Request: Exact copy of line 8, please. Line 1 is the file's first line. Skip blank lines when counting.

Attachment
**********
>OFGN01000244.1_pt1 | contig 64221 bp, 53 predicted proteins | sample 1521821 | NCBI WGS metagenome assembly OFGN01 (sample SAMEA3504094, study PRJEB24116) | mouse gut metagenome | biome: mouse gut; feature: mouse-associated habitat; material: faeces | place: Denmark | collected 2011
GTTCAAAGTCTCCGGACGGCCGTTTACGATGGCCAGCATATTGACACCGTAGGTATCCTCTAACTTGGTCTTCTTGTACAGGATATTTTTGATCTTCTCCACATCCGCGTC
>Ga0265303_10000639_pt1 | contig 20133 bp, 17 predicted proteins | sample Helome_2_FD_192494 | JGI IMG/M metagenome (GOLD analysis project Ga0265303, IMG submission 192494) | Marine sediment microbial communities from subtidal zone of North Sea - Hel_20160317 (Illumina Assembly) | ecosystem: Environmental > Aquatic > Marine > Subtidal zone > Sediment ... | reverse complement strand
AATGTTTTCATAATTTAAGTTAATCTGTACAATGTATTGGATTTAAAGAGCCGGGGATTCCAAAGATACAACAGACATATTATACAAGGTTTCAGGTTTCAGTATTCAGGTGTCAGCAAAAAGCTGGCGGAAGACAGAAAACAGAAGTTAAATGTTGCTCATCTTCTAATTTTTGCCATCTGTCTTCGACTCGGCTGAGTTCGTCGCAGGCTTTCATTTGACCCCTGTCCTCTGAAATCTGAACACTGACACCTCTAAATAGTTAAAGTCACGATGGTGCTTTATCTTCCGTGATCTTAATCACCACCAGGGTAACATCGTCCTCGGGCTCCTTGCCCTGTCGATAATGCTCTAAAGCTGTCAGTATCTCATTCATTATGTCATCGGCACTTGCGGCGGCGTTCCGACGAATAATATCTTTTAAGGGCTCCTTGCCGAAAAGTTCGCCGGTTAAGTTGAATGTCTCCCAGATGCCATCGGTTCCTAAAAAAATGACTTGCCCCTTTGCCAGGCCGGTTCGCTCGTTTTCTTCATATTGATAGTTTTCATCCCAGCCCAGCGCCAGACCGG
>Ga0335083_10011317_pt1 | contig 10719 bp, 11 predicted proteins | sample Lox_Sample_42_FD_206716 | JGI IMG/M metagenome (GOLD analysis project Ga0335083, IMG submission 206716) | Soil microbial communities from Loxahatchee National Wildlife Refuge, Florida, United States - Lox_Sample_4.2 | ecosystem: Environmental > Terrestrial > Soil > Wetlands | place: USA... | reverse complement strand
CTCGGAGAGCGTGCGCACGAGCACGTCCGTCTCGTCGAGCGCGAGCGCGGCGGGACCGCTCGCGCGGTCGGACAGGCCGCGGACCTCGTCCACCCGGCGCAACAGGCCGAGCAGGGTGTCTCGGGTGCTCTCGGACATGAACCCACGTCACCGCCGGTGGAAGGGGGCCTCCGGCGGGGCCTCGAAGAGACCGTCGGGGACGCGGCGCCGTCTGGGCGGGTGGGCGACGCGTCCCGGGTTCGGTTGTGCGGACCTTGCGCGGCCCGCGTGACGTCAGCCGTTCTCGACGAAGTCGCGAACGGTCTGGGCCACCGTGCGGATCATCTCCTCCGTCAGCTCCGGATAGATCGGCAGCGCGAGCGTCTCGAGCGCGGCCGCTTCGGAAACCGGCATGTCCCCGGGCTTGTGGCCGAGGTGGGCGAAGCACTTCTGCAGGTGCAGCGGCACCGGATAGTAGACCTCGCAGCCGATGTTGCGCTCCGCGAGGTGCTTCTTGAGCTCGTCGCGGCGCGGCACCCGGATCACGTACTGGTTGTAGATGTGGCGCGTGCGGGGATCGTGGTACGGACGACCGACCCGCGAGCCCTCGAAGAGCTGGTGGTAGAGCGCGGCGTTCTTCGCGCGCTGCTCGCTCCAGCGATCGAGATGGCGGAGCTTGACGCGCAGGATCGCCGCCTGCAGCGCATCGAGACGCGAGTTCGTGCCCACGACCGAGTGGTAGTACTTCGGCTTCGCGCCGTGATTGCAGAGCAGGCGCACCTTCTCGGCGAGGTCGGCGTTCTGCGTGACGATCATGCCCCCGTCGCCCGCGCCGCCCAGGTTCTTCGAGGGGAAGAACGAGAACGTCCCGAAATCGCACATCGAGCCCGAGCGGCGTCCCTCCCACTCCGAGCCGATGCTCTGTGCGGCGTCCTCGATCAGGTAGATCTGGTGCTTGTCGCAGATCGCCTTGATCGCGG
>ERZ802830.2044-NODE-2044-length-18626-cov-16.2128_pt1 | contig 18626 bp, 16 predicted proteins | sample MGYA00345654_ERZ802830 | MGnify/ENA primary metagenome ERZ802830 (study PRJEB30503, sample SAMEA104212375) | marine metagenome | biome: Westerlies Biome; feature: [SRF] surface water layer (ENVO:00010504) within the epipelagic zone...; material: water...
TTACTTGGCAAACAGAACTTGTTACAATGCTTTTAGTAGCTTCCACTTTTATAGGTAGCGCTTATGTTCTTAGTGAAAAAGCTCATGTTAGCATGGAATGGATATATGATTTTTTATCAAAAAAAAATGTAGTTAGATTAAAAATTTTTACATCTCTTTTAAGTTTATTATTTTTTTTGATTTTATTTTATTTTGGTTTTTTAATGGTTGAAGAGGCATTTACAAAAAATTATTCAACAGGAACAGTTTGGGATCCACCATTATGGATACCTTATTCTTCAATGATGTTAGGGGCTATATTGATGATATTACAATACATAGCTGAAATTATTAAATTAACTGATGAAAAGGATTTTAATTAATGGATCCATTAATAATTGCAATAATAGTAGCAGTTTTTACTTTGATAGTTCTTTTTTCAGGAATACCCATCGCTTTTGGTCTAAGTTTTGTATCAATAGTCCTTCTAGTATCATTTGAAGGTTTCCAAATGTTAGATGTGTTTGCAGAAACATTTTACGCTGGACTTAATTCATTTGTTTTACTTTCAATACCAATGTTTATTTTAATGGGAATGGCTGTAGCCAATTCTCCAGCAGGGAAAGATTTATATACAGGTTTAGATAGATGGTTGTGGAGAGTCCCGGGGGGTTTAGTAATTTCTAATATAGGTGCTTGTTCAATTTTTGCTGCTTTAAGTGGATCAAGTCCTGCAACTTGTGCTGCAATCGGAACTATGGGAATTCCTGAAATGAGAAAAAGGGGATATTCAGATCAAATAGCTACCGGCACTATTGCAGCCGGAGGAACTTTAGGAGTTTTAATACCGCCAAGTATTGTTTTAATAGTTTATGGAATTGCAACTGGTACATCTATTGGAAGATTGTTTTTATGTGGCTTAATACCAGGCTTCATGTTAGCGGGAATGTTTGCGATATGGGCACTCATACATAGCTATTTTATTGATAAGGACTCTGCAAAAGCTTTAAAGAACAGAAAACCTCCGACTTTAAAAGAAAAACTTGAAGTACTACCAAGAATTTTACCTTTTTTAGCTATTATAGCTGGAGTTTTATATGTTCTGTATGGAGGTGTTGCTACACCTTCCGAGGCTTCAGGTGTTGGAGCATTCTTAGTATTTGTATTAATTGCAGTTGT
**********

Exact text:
TTACTTGGCAAACAGAACTTGTTACAATGCTTTTAGTAGCTTCCACTTTTATAGGTAGCGCTTATGTTCTTAGTGAAAAAGCTCATGTTAGCATGGAATGGATATATGATTTTTTATCAAAAAAAAATGTAGTTAGATTAAAAATTTTTACATCTCTTTTAAGTTTATTATTTTTTTTGATTTTATTTTATTTTGGTTTTTTAATGGTTGAAGAGGCATTTACAAAAAATTATTCAACAGGAACAGTTTGGGATCCACCATTATGGATACCTTATTCTTCAATGATGTTAGGGGCTATATTGATGATATTACAATACATAGCTGAAATTATTAAATTAACTGATGAAAAGGATTTTAATTAATGGATCCATTAATAATTGCAATAATAGTAGCAGTTTTTACTTTGATAGTTCTTTTTTCAGGAATACCCATCGCTTTTGGTCTAAGTTTTGTATCAATAGTCCTTCTAGTATCATTTGAAGGTTTCCAAATGTTAGATGTGTTTGCAGAAACATTTTACGCTGGACTTAATTCATTTGTTTTACTTTCAATACCAATGTTTATTTTAATGGGAATGGCTGTAGCCAATTCTCCAGCAGGGAAAGATTTATATACAGGTTTAGATAGATGGTTGTGGAGAGTCCCGGGGGGTTTAGTAATTTCTAATATAGGTGCTTGTTCAATTTTTGCTGCTTTAAGTGGATCAAGTCCTGCAACTTGTGCTGCAATCGGAACTATGGGAATTCCTGAAATGAGAAAAAGGGGATATTCAGATCAAATAGCTACCGGCACTATTGCAGCCGGAGGAACTTTAGGAGTTTTAATACCGCCAAGTATTGTTTTAATAGTTTATGGAATTGCAACTGGTACATCTATTGGAAGATTGTTTTTATGTGGCTTAATACCAGGCTTCATGTTAGCGGGAATGTTTGCGATATGGGCACTCATACATAGCTATTTTATTGATAAGGACTCTGCAAAAGCTTTAAAGAACAGAAAACCTCCGACTTTAAAAGAAAAACTTGAAGTACTACCAAGAATTTTACCTTTTTTAGCTATTATAGCTGGAGTTTTATATGTTCTGTATGGAGGTGTTGCTACACCTTCCGAGGCTTCAGGTGTTGGAGCATTCTTAGTATTTGTATTAATTGCAGTTGT